Driving a race car on the limit is one of the most fantastic examples of the human brain’s ability to adapt and adopt a completely unique task and excel at it. I can’t stress enough what an incredible piece of hardware the brain is. Take a moment to consider that there isn’t really an activity like driving in the natural environment, yet the brain can figure it all out and make sense of it. The brain has to perform a staggering amount of functions when driving like processing sound as well as visual input while computing a myriad of other rather mysterious phenomena.
This is why it’s becoming a fascinating subject for neuroscientists (8) and they are starting to make some rather startling discoveries. Giulio Bernardi et al in their paper titled ‘It’s not all in your car: functional and structural correlates of exceptional driving skills in professional racers’ (1) found something that could change the way we look at race drivers.
What they found, among a number of other things (which we will talk about later), was that race drivers have a greater density of grey matter in some brain regions over non-race drivers. Not just that, the more proficient race drivers had more of the grey stuff than the less proficient race drivers in their Retrosplenial Cortex.
“Moreover, some of these brain regions, including the retrosplenial cortex, also had an increased grey matter density in professional car drivers. Furthermore, the retrosplenial cortex, which has been previously associated with the storage of observer-independent spatial maps, revealed a specific correlation with the individual driver’s success in official competitions.”
Before we get too excited, we need to tone it down a notch and highlight that this is just one study and it’s a correlation with a relatively small number of subjects. It doesn’t mean that because your brain looks one way, you won’t be any good. Yet, it’s quite the discovery and it allows us to explore and discuss exactly what it takes to be a top-level driver from the perspective of brain function. But can we really tell how good someone is by looking at an fMRI scan?
What will follow is a description of the functions of the Retrospenial Cortex as well as the potential for future understanding for developing a neuro focussed driving model.
The Retrospenial Cortex (RSC)
Neuroscience is a very complex subject and we must start firstly by talking about the basic nature of brain function. An area of the brain having an associated function does not mean that one area is solely responsible for said function. The brain is a hive of interconnected parts that work in harmony and it still remains somewhat of a mystery. To highlight this point, there have been people who have suffered Asphasia (the loss of speech ability) due to a stroke, who have remarkably retained the ability to sing (2). So despite having a legion in the ‘speech’ centre of their brain, these individuals could still vocalise words. So when talking about the RSC we need to keep in mind that this part of the brain is still a bit of an enigma and is associated with a number of brain functions.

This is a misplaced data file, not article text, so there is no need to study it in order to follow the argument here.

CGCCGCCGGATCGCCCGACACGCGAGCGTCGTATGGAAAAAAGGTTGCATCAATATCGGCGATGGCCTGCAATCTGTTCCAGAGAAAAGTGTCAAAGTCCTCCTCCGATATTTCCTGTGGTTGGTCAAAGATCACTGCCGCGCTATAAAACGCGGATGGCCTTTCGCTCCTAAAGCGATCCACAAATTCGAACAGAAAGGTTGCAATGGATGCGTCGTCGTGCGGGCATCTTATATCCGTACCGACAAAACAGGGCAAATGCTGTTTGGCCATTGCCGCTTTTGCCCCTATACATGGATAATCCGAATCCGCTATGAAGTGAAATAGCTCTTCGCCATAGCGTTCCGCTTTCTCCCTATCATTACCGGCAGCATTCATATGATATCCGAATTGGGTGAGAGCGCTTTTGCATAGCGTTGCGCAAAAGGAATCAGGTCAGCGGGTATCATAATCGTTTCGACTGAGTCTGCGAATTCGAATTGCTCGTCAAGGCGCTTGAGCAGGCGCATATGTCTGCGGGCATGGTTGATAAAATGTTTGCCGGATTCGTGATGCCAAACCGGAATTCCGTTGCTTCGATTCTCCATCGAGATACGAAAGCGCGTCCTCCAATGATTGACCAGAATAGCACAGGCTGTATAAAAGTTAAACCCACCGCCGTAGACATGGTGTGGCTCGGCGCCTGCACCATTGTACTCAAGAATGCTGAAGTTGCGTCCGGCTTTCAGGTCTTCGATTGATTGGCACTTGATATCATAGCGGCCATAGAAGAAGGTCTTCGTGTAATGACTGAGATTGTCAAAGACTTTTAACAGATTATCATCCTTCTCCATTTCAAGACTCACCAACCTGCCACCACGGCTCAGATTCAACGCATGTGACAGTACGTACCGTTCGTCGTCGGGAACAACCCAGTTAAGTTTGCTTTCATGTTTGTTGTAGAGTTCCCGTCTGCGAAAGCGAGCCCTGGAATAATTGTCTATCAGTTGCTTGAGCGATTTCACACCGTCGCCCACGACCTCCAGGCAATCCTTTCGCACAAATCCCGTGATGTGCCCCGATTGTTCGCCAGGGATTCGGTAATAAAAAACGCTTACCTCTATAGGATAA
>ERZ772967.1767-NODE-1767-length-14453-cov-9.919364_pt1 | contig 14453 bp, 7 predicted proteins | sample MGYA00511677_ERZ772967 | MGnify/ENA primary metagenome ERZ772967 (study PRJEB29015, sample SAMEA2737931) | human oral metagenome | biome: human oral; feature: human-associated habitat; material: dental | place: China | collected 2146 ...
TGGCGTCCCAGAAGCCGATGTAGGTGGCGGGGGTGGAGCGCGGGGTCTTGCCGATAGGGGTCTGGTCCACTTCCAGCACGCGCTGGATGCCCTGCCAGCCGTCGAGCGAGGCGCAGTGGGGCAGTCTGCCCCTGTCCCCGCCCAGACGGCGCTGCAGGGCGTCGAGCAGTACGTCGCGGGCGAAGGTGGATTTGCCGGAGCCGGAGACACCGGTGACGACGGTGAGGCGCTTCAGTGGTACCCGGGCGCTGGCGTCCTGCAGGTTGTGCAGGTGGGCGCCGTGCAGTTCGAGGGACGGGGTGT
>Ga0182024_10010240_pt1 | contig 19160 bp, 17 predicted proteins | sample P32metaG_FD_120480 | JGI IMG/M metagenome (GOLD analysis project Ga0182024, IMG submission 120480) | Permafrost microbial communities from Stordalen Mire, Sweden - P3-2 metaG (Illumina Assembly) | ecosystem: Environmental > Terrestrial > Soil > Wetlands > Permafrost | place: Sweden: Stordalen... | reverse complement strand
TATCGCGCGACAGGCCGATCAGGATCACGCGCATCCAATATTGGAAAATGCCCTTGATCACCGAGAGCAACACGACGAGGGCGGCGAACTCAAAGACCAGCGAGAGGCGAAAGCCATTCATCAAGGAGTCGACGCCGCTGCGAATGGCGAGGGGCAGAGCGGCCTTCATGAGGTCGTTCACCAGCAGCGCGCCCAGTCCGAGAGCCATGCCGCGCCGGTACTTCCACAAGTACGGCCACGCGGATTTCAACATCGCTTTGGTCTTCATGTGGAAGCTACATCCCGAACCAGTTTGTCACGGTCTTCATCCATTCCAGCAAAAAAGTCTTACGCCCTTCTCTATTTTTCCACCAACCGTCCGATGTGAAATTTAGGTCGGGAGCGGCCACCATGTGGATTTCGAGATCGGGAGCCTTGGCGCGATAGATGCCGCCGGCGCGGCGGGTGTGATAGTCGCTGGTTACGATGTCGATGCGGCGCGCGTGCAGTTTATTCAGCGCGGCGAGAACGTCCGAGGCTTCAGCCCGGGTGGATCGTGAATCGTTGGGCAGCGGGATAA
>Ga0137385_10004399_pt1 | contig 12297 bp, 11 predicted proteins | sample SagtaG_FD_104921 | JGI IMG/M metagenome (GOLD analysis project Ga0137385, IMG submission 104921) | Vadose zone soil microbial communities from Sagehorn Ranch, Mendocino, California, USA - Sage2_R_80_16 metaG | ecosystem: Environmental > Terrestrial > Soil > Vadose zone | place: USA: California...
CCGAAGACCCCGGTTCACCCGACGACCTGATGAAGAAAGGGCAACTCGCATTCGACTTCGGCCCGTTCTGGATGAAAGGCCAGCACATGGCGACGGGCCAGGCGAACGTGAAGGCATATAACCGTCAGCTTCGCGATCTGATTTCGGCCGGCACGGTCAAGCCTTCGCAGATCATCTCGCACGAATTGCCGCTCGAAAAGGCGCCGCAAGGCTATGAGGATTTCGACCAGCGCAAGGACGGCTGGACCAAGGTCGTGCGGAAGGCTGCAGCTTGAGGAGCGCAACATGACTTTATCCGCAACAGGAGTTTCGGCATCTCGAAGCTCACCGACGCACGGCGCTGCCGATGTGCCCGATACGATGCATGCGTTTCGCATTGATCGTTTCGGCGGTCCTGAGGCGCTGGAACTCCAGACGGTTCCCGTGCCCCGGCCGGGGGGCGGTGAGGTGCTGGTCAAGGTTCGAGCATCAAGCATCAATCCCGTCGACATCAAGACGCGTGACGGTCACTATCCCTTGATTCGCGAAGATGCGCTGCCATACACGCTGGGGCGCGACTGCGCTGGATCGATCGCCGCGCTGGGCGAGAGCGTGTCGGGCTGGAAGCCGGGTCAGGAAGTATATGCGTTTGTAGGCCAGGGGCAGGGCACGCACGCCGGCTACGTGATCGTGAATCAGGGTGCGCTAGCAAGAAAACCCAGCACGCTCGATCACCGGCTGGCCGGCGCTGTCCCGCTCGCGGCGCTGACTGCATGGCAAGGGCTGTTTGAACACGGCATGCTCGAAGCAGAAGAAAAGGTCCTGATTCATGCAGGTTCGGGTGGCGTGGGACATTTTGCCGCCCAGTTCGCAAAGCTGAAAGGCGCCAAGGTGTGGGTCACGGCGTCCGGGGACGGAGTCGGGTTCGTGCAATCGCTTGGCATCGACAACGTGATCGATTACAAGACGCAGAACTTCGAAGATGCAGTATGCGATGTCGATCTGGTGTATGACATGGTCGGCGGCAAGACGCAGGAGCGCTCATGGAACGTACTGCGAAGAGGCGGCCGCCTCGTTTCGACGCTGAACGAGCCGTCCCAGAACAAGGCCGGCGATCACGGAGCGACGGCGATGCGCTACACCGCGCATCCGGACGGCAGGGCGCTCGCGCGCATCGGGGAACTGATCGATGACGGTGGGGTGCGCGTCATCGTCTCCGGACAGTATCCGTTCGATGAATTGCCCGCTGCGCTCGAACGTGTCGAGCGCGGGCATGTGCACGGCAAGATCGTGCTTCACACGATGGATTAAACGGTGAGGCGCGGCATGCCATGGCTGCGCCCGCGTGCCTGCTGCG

The Retrospenial Cortex historically has been associated with spatial-based tasks. It’s a massively interconnected part of the brain with connections to the Visual Cortex, Parietal Cortex, Prefrontal Cortex, Cingulate Cortex, Laterodorsal Cortex, Anterior Thalamic Cortex, Parahippocampal regions, Subiculum and the Hippocampus. And in recent research it would appear that the Retrospenial Cortex and interconnected regions may play a vital role in high-level racing driving.
In their study Giulio Bernardi et al found that when watching onboard “the motor control and spatial navigation devoted areas (of racing drivers), including premotor/motor cortex, striatum, anterior, and posterior cingulate cortex and retrosplenial cortex, precuneus, middle temporal cortex, and parahippocampus” all became activated (observed via fMRI). In effect the race drivers were simulating driving in their head while watching the video. In time we hope that exploring these regions will allow us to develop models for the driving task within the brain. So it is clear race that drivers place a big cognitive effort into these regions of the brain, and it would appear the Retrospenial Cortex is at the centre of it.
Michiel H.G.Claessen all (3) discovered that lesion damage related to the RSC has been associated with impairment of processing landmarks as well as assessing distances between them. Epstein et al (4) confirmed the RSC’s role in location and orientation. Iaria et al (5) furthered the understanding of the RSC “In conjunction with the hippocampus, the retrosplenial cortex was active during both the formation and the use of the cognitive map…..these findings suggest that, while navigating within the environment, the retrosplenial cortex complements the hippocampal contribution to topographical orientation by updating the individual’s location as the frame of reference changes.”